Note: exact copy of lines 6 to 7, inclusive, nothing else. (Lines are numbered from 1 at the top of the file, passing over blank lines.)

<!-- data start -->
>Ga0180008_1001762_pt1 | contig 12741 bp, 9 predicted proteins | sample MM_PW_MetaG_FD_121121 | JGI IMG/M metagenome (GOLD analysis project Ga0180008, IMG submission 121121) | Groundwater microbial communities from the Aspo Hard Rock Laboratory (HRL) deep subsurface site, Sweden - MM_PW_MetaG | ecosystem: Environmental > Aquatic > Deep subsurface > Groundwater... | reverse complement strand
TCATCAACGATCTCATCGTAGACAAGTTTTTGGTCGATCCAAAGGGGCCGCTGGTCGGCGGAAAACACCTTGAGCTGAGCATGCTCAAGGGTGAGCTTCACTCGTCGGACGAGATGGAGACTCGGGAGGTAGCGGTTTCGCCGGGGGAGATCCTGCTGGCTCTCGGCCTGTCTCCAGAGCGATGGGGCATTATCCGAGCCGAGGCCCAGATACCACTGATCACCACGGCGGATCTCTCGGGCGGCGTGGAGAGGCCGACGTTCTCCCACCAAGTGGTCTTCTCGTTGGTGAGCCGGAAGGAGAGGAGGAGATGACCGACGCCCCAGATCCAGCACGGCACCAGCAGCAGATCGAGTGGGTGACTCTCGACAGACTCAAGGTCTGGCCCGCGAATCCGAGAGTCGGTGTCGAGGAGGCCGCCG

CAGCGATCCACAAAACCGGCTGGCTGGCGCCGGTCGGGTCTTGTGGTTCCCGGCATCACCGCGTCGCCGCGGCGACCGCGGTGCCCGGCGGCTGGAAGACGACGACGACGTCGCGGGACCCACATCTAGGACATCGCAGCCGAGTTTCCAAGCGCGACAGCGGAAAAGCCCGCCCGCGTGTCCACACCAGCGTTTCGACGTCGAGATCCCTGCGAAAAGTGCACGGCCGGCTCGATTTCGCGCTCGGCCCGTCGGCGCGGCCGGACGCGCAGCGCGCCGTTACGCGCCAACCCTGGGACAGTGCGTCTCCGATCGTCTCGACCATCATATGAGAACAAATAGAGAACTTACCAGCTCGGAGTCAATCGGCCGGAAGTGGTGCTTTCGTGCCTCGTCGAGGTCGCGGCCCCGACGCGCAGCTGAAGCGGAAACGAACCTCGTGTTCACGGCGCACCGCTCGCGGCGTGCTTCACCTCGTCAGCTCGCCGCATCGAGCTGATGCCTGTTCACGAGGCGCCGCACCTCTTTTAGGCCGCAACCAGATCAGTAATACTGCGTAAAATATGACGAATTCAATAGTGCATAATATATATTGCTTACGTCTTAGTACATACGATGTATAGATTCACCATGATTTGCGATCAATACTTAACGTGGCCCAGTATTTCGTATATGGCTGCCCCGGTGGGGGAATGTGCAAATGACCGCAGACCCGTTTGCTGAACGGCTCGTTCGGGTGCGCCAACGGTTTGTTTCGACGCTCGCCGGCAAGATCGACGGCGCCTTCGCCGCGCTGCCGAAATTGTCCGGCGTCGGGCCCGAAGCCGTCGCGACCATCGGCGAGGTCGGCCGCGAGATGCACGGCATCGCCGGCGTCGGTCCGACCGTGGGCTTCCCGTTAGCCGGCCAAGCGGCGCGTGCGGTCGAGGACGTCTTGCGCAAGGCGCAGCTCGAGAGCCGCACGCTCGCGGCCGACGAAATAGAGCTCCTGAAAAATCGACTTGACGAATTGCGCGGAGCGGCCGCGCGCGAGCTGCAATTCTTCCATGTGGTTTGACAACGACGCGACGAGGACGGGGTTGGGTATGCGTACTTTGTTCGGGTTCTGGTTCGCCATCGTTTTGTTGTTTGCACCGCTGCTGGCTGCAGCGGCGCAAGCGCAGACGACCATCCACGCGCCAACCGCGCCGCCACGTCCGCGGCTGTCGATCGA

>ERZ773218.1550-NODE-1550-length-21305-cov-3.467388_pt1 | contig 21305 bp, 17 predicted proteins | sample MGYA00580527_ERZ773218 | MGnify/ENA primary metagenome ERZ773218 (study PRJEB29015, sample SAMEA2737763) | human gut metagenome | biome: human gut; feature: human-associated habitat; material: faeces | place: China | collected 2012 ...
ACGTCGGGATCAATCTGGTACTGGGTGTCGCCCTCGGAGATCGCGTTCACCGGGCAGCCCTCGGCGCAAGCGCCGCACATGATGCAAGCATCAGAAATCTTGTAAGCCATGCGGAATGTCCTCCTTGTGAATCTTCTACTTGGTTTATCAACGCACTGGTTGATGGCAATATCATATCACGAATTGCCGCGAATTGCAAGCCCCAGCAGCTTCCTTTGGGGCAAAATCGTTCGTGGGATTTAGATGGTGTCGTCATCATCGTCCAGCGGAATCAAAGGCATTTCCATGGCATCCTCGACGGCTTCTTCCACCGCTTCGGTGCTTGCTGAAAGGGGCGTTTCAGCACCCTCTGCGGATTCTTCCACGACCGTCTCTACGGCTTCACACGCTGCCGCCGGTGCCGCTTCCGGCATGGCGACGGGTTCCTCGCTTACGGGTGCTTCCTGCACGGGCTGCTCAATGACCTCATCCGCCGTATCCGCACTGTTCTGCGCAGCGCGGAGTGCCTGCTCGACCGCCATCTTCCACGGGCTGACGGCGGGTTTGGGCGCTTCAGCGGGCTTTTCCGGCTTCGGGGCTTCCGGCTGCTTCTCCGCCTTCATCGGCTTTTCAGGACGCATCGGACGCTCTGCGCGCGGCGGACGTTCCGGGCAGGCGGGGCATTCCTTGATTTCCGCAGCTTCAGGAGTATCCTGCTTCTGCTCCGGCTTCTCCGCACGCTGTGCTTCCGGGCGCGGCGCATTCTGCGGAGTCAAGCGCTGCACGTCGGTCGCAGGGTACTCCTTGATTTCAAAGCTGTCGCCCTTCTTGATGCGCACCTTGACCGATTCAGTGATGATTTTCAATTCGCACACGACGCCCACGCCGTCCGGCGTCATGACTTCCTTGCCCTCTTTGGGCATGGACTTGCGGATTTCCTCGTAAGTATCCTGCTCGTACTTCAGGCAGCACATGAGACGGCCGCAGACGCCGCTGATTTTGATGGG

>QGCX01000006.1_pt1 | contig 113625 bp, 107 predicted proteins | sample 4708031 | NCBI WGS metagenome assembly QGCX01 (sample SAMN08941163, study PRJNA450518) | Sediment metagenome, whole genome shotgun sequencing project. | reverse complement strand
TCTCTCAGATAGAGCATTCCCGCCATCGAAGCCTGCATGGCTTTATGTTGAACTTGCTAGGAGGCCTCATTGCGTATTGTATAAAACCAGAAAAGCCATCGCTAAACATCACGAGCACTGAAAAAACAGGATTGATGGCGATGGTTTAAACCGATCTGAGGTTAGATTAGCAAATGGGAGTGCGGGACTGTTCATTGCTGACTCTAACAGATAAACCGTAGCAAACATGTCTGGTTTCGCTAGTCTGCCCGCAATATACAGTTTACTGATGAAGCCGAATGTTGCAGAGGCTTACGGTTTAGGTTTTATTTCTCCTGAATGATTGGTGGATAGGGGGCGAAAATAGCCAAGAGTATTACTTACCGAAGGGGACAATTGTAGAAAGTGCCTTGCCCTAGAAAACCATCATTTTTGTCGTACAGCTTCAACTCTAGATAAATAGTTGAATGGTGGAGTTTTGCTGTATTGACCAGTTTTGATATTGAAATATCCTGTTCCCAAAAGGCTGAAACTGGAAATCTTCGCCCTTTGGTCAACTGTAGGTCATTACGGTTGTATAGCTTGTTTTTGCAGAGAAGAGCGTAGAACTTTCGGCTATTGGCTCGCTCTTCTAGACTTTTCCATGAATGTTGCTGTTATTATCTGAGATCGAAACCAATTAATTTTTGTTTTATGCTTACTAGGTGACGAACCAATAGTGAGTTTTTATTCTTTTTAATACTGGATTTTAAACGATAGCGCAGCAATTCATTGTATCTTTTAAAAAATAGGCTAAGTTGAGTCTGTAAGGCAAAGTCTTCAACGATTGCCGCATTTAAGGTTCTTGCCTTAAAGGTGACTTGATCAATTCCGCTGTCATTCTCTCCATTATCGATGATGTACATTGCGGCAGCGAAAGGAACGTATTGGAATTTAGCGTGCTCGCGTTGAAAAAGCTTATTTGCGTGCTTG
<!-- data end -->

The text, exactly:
>QGCX01000006.1_pt1 | contig 113625 bp, 107 predicted proteins | sample 4708031 | NCBI WGS metagenome assembly QGCX01 (sample SAMN08941163, study PRJNA450518) | Sediment metagenome, whole genome shotgun sequencing project. | reverse complement strand
TCTCTCAGATAGAGCATTCCCGCCATCGAAGCCTGCATGGCTTTATGTTGAACTTGCTAGGAGGCCTCATTGCGTATTGTATAAAACCAGAAAAGCCATCGCTAAACATCACGAGCACTGAAAAAACAGGATTGATGGCGATGGTTTAAACCGATCTGAGGTTAGATTAGCAAATGGGAGTGCGGGACTGTTCATTGCTGACTCTAACAGATAAACCGTAGCAAACATGTCTGGTTTCGCTAGTCTGCCCGCAATATACAGTTTACTGATGAAGCCGAATGTTGCAGAGGCTTACGGTTTAGGTTTTATTTCTCCTGAATGATTGGTGGATAGGGGGCGAAAATAGCCAAGAGTATTACTTACCGAAGGGGACAATTGTAGAAAGTGCCTTGCCCTAGAAAACCATCATTTTTGTCGTACAGCTTCAACTCTAGATAAATAGTTGAATGGTGGAGTTTTGCTGTATTGACCAGTTTTGATATTGAAATATCCTGTTCCCAAAAGGCTGAAACTGGAAATCTTCGCCCTTTGGTCAACTGTAGGTCATTACGGTTGTATAGCTTGTTTTTGCAGAGAAGAGCGTAGAACTTTCGGCTATTGGCTCGCTCTTCTAGACTTTTCCATGAATGTTGCTGTTATTATCTGAGATCGAAACCAATTAATTTTTGTTTTATGCTTACTAGGTGACGAACCAATAGTGAGTTTTTATTCTTTTTAATACTGGATTTTAAACGATAGCGCAGCAATTCATTGTATCTTTTAAAAAATAGGCTAAGTTGAGTCTGTAAGGCAAAGTCTTCAACGATTGCCGCATTTAAGGTTCTTGCCTTAAAGGTGACTTGATCAATTCCGCTGTCATTCTCTCCATTATCGATGATGTACATTGCGGCAGCGAAAGGAACGTATTGGAATTTAGCGTGCTCGCGTTGAAAAAGCTTATTTGCGTGCTTG